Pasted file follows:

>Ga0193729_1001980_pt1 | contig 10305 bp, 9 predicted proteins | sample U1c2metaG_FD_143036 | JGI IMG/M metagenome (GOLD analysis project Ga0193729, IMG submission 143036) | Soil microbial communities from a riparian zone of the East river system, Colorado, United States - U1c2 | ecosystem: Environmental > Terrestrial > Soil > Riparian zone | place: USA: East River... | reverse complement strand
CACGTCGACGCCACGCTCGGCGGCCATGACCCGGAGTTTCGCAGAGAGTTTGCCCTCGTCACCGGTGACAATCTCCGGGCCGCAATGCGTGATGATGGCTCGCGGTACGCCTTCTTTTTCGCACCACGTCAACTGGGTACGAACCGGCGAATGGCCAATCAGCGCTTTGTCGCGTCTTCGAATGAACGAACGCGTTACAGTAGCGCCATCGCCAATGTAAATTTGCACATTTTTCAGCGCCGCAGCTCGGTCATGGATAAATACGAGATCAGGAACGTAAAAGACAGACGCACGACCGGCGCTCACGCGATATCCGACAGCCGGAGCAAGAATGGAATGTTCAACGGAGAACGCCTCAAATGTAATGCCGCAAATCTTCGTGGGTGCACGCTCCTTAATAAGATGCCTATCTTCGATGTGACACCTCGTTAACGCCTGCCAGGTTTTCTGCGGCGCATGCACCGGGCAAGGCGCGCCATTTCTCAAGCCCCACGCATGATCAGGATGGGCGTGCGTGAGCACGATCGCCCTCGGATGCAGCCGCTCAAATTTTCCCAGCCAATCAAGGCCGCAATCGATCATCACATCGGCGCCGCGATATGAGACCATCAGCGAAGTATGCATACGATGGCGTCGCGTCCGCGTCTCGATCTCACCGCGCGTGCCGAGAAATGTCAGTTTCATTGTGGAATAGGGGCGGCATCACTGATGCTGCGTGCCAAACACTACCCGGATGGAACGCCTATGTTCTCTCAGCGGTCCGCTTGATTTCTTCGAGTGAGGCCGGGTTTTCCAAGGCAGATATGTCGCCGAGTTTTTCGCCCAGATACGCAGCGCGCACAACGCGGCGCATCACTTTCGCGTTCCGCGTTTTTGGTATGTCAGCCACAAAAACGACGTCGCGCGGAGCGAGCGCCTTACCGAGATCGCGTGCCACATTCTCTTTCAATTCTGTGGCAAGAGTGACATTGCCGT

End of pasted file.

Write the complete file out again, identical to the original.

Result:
>Ga0193729_1001980_pt1 | contig 10305 bp, 9 predicted proteins | sample U1c2metaG_FD_143036 | JGI IMG/M metagenome (GOLD analysis project Ga0193729, IMG submission 143036) | Soil microbial communities from a riparian zone of the East river system, Colorado, United States - U1c2 | ecosystem: Environmental > Terrestrial > Soil > Riparian zone | place: USA: East River... | reverse complement strand
CACGTCGACGCCACGCTCGGCGGCCATGACCCGGAGTTTCGCAGAGAGTTTGCCCTCGTCACCGGTGACAATCTCCGGGCCGCAATGCGTGATGATGGCTCGCGGTACGCCTTCTTTTTCGCACCACGTCAACTGGGTACGAACCGGCGAATGGCCAATCAGCGCTTTGTCGCGTCTTCGAATGAACGAACGCGTTACAGTAGCGCCATCGCCAATGTAAATTTGCACATTTTTCAGCGCCGCAGCTCGGTCATGGATAAATACGAGATCAGGAACGTAAAAGACAGACGCACGACCGGCGCTCACGCGATATCCGACAGCCGGAGCAAGAATGGAATGTTCAACGGAGAACGCCTCAAATGTAATGCCGCAAATCTTCGTGGGTGCACGCTCCTTAATAAGATGCCTATCTTCGATGTGACACCTCGTTAACGCCTGCCAGGTTTTCTGCGGCGCATGCACCGGGCAAGGCGCGCCATTTCTCAAGCCCCACGCATGATCAGGATGGGCGTGCGTGAGCACGATCGCCCTCGGATGCAGCCGCTCAAATTTTCCCAGCCAATCAAGGCCGCAATCGATCATCACATCGGCGCCGCGATATGAGACCATCAGCGAAGTATGCATACGATGGCGTCGCGTCCGCGTCTCGATCTCACCGCGCGTGCCGAGAAATGTCAGTTTCATTGTGGAATAGGGGCGGCATCACTGATGCTGCGTGCCAAACACTACCCGGATGGAACGCCTATGTTCTCTCAGCGGTCCGCTTGATTTCTTCGAGTGAGGCCGGGTTTTCCAAGGCAGATATGTCGCCGAGTTTTTCGCCCAGATACGCAGCGCGCACAACGCGGCGCATCACTTTCGCGTTCCGCGTTTTTGGTATGTCAGCCACAAAAACGACGTCGCGCGGAGCGAGCGCCTTACCGAGATCGCGTGCCACATTCTCTTTCAATTCTGTGGCAAGAGTGACATTGCCGT